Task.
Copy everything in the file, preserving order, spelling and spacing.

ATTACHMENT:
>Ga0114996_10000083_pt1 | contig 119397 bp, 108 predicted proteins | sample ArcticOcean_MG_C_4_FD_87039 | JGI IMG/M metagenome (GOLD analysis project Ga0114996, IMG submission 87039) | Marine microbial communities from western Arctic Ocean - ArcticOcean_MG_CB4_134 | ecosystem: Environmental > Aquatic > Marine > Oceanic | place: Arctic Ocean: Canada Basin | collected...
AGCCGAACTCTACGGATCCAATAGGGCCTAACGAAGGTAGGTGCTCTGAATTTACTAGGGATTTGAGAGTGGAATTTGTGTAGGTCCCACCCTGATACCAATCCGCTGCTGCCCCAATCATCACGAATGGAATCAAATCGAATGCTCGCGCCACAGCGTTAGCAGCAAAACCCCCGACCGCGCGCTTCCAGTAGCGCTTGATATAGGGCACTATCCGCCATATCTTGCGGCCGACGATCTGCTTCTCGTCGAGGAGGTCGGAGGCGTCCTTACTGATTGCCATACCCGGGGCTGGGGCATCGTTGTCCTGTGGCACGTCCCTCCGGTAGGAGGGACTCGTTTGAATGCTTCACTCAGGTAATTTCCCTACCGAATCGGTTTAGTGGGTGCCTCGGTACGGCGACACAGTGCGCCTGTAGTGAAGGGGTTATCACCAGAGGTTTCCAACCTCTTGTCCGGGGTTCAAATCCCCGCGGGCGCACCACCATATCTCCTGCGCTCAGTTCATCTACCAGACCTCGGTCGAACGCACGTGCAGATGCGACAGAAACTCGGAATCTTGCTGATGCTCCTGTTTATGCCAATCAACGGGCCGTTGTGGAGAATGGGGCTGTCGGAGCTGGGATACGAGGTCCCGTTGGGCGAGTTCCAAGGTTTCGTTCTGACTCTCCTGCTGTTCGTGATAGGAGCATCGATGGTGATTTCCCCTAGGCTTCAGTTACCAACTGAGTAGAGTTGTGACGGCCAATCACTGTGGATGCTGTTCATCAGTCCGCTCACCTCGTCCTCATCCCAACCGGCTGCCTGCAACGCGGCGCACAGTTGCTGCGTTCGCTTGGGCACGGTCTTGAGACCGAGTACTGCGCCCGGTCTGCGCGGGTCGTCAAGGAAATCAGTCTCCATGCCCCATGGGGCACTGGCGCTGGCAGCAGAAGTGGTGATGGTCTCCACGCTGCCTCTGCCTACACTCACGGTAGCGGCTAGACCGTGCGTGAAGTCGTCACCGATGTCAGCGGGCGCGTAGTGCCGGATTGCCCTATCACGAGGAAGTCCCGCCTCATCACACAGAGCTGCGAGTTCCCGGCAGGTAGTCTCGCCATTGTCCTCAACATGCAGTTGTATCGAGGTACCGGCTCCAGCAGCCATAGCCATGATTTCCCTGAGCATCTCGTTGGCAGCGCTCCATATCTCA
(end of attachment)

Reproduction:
>Ga0114996_10000083_pt1 | contig 119397 bp, 108 predicted proteins | sample ArcticOcean_MG_C_4_FD_87039 | JGI IMG/M metagenome (GOLD analysis project Ga0114996, IMG submission 87039) | Marine microbial communities from western Arctic Ocean - ArcticOcean_MG_CB4_134 | ecosystem: Environmental > Aquatic > Marine > Oceanic | place: Arctic Ocean: Canada Basin | collected...
AGCCGAACTCTACGGATCCAATAGGGCCTAACGAAGGTAGGTGCTCTGAATTTACTAGGGATTTGAGAGTGGAATTTGTGTAGGTCCCACCCTGATACCAATCCGCTGCTGCCCCAATCATCACGAATGGAATCAAATCGAATGCTCGCGCCACAGCGTTAGCAGCAAAACCCCCGACCGCGCGCTTCCAGTAGCGCTTGATATAGGGCACTATCCGCCATATCTTGCGGCCGACGATCTGCTTCTCGTCGAGGAGGTCGGAGGCGTCCTTACTGATTGCCATACCCGGGGCTGGGGCATCGTTGTCCTGTGGCACGTCCCTCCGGTAGGAGGGACTCGTTTGAATGCTTCACTCAGGTAATTTCCCTACCGAATCGGTTTAGTGGGTGCCTCGGTACGGCGACACAGTGCGCCTGTAGTGAAGGGGTTATCACCAGAGGTTTCCAACCTCTTGTCCGGGGTTCAAATCCCCGCGGGCGCACCACCATATCTCCTGCGCTCAGTTCATCTACCAGACCTCGGTCGAACGCACGTGCAGATGCGACAGAAACTCGGAATCTTGCTGATGCTCCTGTTTATGCCAATCAACGGGCCGTTGTGGAGAATGGGGCTGTCGGAGCTGGGATACGAGGTCCCGTTGGGCGAGTTCCAAGGTTTCGTTCTGACTCTCCTGCTGTTCGTGATAGGAGCATCGATGGTGATTTCCCCTAGGCTTCAGTTACCAACTGAGTAGAGTTGTGACGGCCAATCACTGTGGATGCTGTTCATCAGTCCGCTCACCTCGTCCTCATCCCAACCGGCTGCCTGCAACGCGGCGCACAGTTGCTGCGTTCGCTTGGGCACGGTCTTGAGACCGAGTACTGCGCCCGGTCTGCGCGGGTCGTCAAGGAAATCAGTCTCCATGCCCCATGGGGCACTGGCGCTGGCAGCAGAAGTGGTGATGGTCTCCACGCTGCCTCTGCCTACACTCACGGTAGCGGCTAGACCGTGCGTGAAGTCGTCACCGATGTCAGCGGGCGCGTAGTGCCGGATTGCCCTATCACGAGGAAGTCCCGCCTCATCACACAGAGCTGCGAGTTCCCGGCAGGTAGTCTCGCCATTGTCCTCAACATGCAGTTGTATCGAGGTACCGGCTCCAGCAGCCATAGCCATGATTTCCCTGAGCATCTCGTTGGCAGCGCTCCATATCTCA